Manganese (Mn) deficiency begins as an interveinal chlorosis on the upper leaves. As the symptoms progress, the interveinal chlorosis takes on a white netting type appearance. With advanced symptoms, small white spots develop and over time the spots enlarge into larger white spots.
- Leaf Location
- Leaf Condition
- Interveinal chlorosis, Complete chlorosis, Spotting - white, Spotting - brown
- Leaf Color
- Chlorosis (yellow), Necrosis (brown)
Nutritional disorder – manganese (Mn) deficiency.
Manganese (Mn) deficiency begins as an interveinal chlorosis on the upper leaves (Figure 1). As the symptoms progress, the interveinal chlorosis takes on a pale netted appearance (Figure 2). This symptom will work its way down the plant until it covers the majority of the foliage. Symptomatic plants will start to become stunted when compared to healthy plants (Figure 3). At this point, symptoms begin to diverge between burley and flue cured tobacco.
With advanced symptoms, burley tobacco will start to develop small white spots (Figure 4), but will retain the prominent netted chlorosis observed earlier. The majority of the foliage will also become very pale, with only the youngest leaves remaining green (Figure 5). Flue cured tobacco will also begin to develop white spots, however these spots will quickly grow larger and become much more noticeable than the netted pattern (Figure 6). These large necrotic spots will cover the majority of foliage, and occur primarily surrounding the midrib of the leaf (Figure 7). The spots have a paper-thin texture and will tear very easily, quickly giving symptomatic leaves a ragged appearance. Advanced symptoms may be seen in the 360-degree image below (Figure 8). A plant exhibiting manganese deficiency photographed in the field (Figure 9). Figure 10 shows advanced Mn deficiency.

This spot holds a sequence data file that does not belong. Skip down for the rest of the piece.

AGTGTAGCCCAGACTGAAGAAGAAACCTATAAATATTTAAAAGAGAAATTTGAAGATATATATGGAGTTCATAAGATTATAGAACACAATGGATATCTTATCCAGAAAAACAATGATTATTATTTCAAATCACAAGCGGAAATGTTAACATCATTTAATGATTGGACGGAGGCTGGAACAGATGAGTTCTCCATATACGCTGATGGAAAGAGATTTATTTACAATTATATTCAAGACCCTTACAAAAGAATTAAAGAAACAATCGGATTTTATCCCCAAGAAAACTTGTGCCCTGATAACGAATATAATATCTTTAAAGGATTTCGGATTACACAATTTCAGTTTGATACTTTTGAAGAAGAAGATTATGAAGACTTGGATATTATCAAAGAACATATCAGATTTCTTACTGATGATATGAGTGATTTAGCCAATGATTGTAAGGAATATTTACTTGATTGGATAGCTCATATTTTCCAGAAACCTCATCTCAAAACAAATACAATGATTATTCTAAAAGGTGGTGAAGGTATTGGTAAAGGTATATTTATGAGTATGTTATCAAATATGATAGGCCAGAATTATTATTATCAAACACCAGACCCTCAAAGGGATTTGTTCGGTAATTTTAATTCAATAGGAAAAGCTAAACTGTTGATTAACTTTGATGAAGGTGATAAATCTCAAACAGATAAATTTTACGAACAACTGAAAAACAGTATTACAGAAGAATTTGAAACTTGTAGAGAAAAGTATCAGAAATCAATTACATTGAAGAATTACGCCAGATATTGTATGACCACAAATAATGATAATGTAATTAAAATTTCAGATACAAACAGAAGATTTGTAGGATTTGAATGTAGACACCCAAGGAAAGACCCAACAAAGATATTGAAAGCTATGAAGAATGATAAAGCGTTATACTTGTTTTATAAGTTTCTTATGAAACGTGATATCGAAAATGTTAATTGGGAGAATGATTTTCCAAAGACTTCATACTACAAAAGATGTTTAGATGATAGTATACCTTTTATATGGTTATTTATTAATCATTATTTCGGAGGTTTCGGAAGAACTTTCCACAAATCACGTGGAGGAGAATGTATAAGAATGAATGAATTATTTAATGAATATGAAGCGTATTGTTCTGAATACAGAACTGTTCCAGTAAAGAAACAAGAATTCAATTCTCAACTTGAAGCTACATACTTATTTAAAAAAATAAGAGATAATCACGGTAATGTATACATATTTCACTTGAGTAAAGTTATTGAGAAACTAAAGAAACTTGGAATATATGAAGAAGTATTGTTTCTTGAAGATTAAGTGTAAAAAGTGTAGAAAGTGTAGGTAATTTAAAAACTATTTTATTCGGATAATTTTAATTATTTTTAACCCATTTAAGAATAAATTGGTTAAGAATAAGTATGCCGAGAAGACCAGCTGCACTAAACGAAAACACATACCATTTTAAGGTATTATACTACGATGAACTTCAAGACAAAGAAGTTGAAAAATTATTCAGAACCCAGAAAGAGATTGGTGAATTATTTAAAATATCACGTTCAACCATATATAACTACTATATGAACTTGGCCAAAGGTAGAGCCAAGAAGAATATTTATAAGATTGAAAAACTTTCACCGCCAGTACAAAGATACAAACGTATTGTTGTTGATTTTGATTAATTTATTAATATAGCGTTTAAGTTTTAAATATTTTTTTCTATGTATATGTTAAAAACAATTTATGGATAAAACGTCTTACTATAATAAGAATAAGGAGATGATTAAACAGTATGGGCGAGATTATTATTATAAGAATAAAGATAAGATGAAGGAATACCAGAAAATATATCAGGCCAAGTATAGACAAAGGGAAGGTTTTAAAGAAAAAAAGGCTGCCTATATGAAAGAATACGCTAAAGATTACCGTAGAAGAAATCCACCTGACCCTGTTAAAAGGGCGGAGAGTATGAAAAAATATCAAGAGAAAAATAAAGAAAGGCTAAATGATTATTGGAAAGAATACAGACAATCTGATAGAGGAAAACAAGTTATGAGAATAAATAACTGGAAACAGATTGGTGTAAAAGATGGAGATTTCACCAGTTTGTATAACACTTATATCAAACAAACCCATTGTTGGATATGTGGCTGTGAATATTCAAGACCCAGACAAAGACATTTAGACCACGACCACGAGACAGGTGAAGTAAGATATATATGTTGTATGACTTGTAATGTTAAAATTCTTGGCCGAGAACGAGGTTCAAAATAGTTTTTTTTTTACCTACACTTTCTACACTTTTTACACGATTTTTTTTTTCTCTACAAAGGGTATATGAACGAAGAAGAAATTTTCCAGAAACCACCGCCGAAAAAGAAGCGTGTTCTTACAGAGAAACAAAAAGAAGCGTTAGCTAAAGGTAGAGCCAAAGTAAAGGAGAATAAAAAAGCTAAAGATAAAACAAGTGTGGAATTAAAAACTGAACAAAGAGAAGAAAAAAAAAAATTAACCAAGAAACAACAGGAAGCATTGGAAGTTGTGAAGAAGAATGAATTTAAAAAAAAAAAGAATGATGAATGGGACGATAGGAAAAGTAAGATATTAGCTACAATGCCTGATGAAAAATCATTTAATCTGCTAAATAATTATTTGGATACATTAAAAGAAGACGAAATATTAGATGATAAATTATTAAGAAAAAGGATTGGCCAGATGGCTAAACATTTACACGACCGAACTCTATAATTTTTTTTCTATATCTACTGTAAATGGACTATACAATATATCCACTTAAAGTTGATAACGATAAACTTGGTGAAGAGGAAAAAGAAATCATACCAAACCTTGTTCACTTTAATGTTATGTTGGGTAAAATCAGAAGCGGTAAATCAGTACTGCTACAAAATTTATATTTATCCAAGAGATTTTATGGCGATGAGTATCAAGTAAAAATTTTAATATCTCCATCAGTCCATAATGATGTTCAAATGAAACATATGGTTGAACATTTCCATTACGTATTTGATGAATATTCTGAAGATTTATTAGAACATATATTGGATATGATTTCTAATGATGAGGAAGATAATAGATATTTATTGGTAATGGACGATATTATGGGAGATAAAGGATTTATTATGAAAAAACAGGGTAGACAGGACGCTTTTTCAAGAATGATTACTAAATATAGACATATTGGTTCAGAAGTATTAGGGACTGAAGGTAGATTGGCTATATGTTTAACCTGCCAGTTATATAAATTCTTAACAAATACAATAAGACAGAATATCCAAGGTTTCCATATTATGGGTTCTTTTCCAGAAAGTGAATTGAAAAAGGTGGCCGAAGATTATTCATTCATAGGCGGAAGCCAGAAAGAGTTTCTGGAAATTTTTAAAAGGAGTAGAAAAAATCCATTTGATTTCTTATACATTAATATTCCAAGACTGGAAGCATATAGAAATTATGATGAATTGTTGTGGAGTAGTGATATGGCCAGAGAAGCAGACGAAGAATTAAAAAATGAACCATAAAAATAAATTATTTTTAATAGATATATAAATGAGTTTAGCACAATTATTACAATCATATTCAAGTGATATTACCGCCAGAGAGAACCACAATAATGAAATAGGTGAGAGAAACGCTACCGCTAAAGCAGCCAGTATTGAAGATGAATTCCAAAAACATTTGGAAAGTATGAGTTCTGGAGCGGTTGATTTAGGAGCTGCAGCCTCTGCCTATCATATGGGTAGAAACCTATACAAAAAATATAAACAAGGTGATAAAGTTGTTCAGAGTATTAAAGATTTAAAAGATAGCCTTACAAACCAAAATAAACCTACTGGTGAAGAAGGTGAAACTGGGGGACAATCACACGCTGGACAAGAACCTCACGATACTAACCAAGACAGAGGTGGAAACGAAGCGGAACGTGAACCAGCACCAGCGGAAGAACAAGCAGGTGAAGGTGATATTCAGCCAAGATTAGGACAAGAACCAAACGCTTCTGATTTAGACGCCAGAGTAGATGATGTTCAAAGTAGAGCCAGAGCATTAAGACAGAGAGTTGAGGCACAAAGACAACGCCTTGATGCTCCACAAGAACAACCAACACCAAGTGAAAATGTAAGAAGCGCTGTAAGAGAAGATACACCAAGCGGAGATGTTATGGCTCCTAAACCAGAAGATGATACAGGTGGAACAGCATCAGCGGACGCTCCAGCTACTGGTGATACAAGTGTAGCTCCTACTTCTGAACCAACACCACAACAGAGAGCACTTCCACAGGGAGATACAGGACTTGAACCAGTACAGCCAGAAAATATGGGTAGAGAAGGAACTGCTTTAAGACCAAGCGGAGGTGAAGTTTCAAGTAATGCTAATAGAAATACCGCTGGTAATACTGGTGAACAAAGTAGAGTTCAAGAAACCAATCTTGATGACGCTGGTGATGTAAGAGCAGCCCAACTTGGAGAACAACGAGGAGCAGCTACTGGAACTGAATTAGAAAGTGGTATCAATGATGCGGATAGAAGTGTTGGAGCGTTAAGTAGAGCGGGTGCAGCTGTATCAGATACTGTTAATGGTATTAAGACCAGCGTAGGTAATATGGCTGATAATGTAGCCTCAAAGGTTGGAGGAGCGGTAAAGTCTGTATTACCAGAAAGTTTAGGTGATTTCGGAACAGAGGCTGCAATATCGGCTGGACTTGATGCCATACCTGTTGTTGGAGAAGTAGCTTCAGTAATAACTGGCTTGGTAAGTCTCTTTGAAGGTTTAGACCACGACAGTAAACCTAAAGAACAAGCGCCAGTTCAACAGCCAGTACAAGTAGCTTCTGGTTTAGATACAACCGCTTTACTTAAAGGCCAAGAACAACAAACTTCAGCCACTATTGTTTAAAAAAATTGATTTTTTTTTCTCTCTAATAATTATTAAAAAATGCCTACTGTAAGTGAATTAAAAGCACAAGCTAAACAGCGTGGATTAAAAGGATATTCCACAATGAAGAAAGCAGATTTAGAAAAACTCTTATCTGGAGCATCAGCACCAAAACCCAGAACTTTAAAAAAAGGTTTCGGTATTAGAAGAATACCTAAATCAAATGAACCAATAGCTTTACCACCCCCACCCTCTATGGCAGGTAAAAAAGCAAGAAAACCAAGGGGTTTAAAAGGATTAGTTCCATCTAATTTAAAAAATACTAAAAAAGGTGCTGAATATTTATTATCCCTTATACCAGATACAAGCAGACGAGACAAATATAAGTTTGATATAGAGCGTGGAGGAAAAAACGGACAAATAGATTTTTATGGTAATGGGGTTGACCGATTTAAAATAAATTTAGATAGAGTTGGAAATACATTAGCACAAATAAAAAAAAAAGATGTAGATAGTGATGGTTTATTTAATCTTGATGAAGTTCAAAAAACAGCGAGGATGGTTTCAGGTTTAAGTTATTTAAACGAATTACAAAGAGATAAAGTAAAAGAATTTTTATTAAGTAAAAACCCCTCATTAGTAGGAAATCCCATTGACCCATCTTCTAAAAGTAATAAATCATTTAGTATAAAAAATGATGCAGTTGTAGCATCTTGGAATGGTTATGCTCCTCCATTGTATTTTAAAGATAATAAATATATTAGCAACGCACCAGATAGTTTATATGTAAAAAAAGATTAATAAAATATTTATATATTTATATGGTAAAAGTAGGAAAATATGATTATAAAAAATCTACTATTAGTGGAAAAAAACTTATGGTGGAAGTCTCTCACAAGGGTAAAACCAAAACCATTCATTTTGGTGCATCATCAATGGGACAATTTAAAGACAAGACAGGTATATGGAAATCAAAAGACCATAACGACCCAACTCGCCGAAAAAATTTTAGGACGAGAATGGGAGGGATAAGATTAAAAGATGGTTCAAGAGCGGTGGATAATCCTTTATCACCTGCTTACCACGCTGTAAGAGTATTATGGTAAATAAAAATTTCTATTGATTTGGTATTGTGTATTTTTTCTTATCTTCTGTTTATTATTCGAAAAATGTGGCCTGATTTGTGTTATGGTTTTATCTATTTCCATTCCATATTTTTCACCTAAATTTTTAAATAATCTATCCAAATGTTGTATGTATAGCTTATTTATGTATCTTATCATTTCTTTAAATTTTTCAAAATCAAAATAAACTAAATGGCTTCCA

Early symptoms strongly resemble weather fleck, which is caused by exposure of plants to high ozone concentrations. These two issues are nearly indistinguishable; therefore, producers should collect tissue and soil samples to assist with correct identification.
Manganese is required in low concentrations, so deficiencies under field conditions can occur, but are uncommon.
The sufficiency range for manganese is between 20 and 250 ppm for burley tobacco. A slight refinement of the range is available for flue cured tobacco, with 20 and 250 ppm Mn being recommended from planting until maturity. A wider range of 20 to 350 ppm Mn is recommended at harvest for the upper and middle leaves or 18 to 350 ppm manganese for the lower leaves.
Manganese levels greater than 1,000 ppm are considered toxic. This situation usually occurs when the soil pH is low (<5.4).
Manganese deficiencies are rare, but can occur when tobacco is grown in soils low in manganese and where pH is 6.2 or higher. These conditions are common to the Coastal Plain where soils have been overlimed to meet the needs of other agronomic crops. Manganese deficiency can be corrected with soil or foliar applications of several Mn fertilizer sources; however, Manganese sulfate appears to be preferable because of application flexibility (foliar or soil) and low cost. Ultimately, to correct manganese deficiency producers should apply 0.5 pounds per acre foliar, three pounds per acre banded, or 10 pounds per acre broadcast.
Provide manganese with your fertilization program. Manganese will be provided in sufficient quantity with N-P-K fertilizer sources blended for tobacco. If producers are not using N-P-K sources and have transitioned to prescription based fertility programs, then it is best to only apply manganese if needed. Additional manganese is not typically required when soil pH is below 6.2.
Funding was provided in part by the North Carolina Tobacco Foundation.
Josh Henry (NC State M.S. student in Horticultural Science), Paul Cockson (NC State B.S. student in Agroecology), Ingram McCall (Research Technician in Horticultural Science), Rhonda Conlon and Rob Ladd (Extension IT at NC State), Matthew Vann (Tobacco Extension Specialist, Dept. of Crop and Soil Sciences), and Brian Whipker (Professor of Floriculture and Plant Nutrition in Horticultural Science).